The worker management and advancement apps can now take and operate on multiple maps at once. (As with the exploration app and other apps that do this, these assume that the first parameter is a ‘master’ map and the others are ‘subordinate’ maps that are more or less subsets of the ‘master.’) I’m not sure that the logic of my code is quite correct, so if you test this, please let me know if you run into any issues.
I also added a command-line interface for worker advancement, to match the GUI that already existed.
I made the report generator include sections for portals to other worlds and adventure hooks. I believe that the only kinds of fixtures it now skips are hills, sandbars, and oases; is there any reason to include these in the report?
In the tree-formatted report, shown in the worker-management app, I tried to make the report list every point mentioned in a separate item (though I may have missed some cases), and I made it open the map viewer at (or switch to a running map viewer and make that window jump to) the relevant point when you control-click a node in the report tree that has a point associated with it.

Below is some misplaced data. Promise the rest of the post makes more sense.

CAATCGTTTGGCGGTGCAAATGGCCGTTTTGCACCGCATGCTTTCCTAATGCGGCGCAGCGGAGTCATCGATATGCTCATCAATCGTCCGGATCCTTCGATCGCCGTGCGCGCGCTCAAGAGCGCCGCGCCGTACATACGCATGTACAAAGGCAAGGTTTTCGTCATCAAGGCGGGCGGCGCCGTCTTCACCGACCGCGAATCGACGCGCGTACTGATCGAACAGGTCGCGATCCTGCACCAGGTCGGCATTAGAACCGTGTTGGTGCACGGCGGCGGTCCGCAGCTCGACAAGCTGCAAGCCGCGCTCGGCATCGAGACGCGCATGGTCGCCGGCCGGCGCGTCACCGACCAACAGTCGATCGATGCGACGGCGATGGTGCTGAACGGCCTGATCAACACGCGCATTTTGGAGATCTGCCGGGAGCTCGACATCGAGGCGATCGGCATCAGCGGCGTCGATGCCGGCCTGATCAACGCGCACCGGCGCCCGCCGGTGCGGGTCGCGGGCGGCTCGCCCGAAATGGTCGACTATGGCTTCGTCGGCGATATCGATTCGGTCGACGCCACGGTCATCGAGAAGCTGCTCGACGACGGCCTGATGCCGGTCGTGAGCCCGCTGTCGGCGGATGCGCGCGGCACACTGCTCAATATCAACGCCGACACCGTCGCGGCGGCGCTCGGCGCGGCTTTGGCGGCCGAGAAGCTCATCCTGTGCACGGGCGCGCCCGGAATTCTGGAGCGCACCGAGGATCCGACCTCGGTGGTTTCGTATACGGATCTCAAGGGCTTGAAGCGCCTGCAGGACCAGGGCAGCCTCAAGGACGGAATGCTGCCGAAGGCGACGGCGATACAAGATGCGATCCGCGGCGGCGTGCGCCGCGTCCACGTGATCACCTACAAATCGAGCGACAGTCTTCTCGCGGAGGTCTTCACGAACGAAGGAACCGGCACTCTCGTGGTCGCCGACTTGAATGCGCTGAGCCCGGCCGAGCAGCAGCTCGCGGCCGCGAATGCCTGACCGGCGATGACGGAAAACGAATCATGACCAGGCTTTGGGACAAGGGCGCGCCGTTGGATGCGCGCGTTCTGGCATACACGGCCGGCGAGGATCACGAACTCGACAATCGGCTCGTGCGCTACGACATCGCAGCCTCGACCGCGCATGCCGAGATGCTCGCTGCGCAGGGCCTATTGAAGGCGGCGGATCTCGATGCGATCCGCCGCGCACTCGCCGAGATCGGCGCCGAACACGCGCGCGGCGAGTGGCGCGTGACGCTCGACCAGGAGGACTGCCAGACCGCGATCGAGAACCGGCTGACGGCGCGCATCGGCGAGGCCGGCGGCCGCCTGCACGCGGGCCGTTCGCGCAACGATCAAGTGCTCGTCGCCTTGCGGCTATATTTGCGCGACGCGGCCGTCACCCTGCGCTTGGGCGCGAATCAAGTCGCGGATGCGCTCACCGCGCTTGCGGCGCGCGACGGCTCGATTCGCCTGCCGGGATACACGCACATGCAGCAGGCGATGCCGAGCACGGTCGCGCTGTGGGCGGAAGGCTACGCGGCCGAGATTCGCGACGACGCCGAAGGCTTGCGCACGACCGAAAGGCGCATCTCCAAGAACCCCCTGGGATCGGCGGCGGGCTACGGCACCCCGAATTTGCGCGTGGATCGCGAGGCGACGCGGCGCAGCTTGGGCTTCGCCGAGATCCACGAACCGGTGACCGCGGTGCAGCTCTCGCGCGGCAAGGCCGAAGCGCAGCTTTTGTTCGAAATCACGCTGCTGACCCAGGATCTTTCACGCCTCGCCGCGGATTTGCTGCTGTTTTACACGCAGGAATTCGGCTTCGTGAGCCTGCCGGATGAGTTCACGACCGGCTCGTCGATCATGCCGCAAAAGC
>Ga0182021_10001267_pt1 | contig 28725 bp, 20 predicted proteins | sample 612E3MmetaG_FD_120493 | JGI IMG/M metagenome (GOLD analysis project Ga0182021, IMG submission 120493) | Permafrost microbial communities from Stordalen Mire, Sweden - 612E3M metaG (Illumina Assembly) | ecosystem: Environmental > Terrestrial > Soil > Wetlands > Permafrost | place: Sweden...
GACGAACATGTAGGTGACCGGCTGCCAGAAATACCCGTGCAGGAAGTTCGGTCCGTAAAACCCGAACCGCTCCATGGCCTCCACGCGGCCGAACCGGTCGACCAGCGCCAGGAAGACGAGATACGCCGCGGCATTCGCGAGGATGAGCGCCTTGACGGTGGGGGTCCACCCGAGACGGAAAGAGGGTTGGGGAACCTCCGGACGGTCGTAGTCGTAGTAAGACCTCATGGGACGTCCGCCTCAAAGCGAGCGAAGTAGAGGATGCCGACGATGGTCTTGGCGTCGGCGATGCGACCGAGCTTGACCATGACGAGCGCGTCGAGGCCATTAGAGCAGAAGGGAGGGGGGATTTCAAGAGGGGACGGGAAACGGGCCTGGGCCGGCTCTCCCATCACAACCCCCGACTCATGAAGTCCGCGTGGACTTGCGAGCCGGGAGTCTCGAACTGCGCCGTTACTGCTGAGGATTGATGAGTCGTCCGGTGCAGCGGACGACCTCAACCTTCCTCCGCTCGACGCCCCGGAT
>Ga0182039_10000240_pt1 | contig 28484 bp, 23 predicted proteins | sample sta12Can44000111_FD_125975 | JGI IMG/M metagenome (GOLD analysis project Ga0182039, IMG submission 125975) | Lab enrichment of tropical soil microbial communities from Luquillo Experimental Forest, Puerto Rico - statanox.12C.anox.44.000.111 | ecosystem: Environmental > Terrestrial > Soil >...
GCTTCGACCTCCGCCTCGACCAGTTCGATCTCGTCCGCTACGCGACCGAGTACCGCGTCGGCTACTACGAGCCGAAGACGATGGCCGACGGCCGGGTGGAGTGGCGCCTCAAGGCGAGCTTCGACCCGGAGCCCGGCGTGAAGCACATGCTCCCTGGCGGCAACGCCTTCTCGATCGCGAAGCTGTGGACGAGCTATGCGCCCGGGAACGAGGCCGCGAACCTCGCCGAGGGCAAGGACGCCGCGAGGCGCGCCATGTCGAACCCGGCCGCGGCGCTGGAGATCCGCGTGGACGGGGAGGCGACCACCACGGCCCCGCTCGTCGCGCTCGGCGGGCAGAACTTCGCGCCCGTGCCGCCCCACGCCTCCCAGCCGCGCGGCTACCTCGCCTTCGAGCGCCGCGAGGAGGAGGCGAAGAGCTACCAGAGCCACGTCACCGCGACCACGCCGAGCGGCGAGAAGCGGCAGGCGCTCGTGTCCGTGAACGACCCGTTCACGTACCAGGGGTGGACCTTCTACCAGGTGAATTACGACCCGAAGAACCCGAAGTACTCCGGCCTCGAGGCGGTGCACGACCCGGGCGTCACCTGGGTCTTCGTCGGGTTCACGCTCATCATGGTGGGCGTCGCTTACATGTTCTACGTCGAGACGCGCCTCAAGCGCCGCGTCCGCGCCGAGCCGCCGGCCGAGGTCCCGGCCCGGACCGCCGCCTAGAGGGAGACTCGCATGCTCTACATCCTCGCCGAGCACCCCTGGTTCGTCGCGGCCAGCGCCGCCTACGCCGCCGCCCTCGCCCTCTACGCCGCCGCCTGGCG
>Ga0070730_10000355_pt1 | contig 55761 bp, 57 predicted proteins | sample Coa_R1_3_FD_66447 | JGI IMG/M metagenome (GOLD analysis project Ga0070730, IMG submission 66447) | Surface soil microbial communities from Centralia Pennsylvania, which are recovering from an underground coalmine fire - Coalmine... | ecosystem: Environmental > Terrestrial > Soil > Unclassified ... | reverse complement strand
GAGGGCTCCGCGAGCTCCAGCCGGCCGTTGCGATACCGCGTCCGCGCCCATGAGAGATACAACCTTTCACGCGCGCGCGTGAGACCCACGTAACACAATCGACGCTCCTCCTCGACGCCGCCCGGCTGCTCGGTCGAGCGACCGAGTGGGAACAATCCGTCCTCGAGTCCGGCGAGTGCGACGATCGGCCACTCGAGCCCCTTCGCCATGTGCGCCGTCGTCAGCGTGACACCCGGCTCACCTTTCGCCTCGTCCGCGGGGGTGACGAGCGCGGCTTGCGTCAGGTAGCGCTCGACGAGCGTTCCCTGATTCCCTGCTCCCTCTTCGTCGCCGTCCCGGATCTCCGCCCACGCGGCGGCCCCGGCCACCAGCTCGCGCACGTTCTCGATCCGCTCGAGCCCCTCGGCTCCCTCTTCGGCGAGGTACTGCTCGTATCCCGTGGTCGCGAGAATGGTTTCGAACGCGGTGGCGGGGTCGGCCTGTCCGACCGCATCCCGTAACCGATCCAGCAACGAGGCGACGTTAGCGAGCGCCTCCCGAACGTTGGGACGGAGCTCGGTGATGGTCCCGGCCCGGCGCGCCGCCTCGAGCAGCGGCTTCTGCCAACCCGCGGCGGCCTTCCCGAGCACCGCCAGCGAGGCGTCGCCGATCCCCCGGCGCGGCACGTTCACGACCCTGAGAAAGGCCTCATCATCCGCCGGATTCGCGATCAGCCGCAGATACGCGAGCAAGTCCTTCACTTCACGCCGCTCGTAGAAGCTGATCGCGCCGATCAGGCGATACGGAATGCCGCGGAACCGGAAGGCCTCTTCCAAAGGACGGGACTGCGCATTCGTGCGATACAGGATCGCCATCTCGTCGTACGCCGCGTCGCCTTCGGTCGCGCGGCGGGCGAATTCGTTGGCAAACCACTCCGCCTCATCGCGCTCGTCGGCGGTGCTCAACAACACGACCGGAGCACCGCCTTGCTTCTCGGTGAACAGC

I added the exploration GUI app to the main app chooser, which appears when you run the main executable without specifying an app.
I added a command to the query command-line app to count a player’s workers.
The last commit included in this release is the addition of images (all of which I believe to have been in the public domain) for every terrain type. These are not images that would be suitable for representing a tile of that type in a map, but when you select a tile in the map viewer its terrain type is shown in the list of fixtures on the tile. I had thought that images were already generated for that purpose, but I was still getting “image not found” messages occasionally, so I found images to put in the repository just in case.